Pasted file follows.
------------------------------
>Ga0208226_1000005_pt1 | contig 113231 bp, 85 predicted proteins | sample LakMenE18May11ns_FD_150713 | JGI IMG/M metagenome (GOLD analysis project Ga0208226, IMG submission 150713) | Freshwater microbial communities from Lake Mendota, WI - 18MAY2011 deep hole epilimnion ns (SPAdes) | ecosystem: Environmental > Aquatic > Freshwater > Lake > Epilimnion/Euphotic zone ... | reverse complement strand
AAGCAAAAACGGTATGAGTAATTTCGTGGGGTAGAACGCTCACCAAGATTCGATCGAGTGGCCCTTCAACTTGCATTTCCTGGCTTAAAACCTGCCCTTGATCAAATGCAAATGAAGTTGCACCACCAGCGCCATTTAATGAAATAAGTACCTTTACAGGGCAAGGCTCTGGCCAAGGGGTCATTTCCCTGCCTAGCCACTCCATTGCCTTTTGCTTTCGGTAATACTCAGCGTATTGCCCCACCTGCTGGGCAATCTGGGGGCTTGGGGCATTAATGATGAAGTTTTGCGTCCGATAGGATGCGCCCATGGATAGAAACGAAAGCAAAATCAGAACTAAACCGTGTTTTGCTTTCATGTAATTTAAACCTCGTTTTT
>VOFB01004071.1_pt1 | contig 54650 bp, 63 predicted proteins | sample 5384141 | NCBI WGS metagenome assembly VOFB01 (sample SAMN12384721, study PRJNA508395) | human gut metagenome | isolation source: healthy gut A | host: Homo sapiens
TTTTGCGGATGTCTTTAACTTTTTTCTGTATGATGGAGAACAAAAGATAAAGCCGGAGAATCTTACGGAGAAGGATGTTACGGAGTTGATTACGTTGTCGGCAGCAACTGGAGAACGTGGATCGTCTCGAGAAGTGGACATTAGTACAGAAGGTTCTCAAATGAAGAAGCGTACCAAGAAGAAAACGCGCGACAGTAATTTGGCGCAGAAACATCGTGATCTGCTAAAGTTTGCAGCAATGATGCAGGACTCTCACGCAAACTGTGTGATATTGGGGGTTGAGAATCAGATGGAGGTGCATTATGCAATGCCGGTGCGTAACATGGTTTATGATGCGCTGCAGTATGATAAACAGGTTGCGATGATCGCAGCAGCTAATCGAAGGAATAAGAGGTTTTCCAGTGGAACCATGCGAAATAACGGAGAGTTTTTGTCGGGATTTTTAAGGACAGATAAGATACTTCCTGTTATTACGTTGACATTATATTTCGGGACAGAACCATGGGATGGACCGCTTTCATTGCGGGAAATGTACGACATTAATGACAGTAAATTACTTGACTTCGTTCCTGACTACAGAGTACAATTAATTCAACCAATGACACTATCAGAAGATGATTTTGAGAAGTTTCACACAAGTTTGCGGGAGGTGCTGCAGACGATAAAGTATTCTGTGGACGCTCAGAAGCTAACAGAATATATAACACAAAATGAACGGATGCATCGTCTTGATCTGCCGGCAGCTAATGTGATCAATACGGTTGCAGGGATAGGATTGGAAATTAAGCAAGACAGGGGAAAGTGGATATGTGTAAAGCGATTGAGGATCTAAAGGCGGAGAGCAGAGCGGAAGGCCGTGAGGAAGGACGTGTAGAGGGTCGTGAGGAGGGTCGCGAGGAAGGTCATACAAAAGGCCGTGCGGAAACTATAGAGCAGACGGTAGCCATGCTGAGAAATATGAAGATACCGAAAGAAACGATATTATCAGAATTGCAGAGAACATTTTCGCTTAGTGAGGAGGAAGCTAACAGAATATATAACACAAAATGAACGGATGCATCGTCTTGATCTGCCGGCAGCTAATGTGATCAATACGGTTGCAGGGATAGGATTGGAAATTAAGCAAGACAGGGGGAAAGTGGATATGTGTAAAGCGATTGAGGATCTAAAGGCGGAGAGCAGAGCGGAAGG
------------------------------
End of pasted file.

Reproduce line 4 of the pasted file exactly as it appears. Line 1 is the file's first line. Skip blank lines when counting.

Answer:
TTTTGCGGATGTCTTTAACTTTTTTCTGTATGATGGAGAACAAAAGATAAAGCCGGAGAATCTTACGGAGAAGGATGTTACGGAGTTGATTACGTTGTCGGCAGCAACTGGAGAACGTGGATCGTCTCGAGAAGTGGACATTAGTACAGAAGGTTCTCAAATGAAGAAGCGTACCAAGAAGAAAACGCGCGACAGTAATTTGGCGCAGAAACATCGTGATCTGCTAAAGTTTGCAGCAATGATGCAGGACTCTCACGCAAACTGTGTGATATTGGGGGTTGAGAATCAGATGGAGGTGCATTATGCAATGCCGGTGCGTAACATGGTTTATGATGCGCTGCAGTATGATAAACAGGTTGCGATGATCGCAGCAGCTAATCGAAGGAATAAGAGGTTTTCCAGTGGAACCATGCGAAATAACGGAGAGTTTTTGTCGGGATTTTTAAGGACAGATAAGATACTTCCTGTTATTACGTTGACATTATATTTCGGGACAGAACCATGGGATGGACCGCTTTCATTGCGGGAAATGTACGACATTAATGACAGTAAATTACTTGACTTCGTTCCTGACTACAGAGTACAATTAATTCAACCAATGACACTATCAGAAGATGATTTTGAGAAGTTTCACACAAGTTTGCGGGAGGTGCTGCAGACGATAAAGTATTCTGTGGACGCTCAGAAGCTAACAGAATATATAACACAAAATGAACGGATGCATCGTCTTGATCTGCCGGCAGCTAATGTGATCAATACGGTTGCAGGGATAGGATTGGAAATTAAGCAAGACAGGGGAAAGTGGATATGTGTAAAGCGATTGAGGATCTAAAGGCGGAGAGCAGAGCGGAAGGCCGTGAGGAAGGACGTGTAGAGGGTCGTGAGGAGGGTCGCGAGGAAGGTCATACAAAAGGCCGTGCGGAAACTATAGAGCAGACGGTAGCCATGCTGAGAAATATGAAGATACCGAAAGAAACGATATTATCAGAATTGCAGAGAACATTTTCGCTTAGTGAGGAGGAAGCTAACAGAATATATAACACAAAATGAACGGATGCATCGTCTTGATCTGCCGGCAGCTAATGTGATCAATACGGTTGCAGGGATAGGATTGGAAATTAAGCAAGACAGGGGGAAAGTGGATATGTGTAAAGCGATTGAGGATCTAAAGGCGGAGAGCAGAGCGGAAGG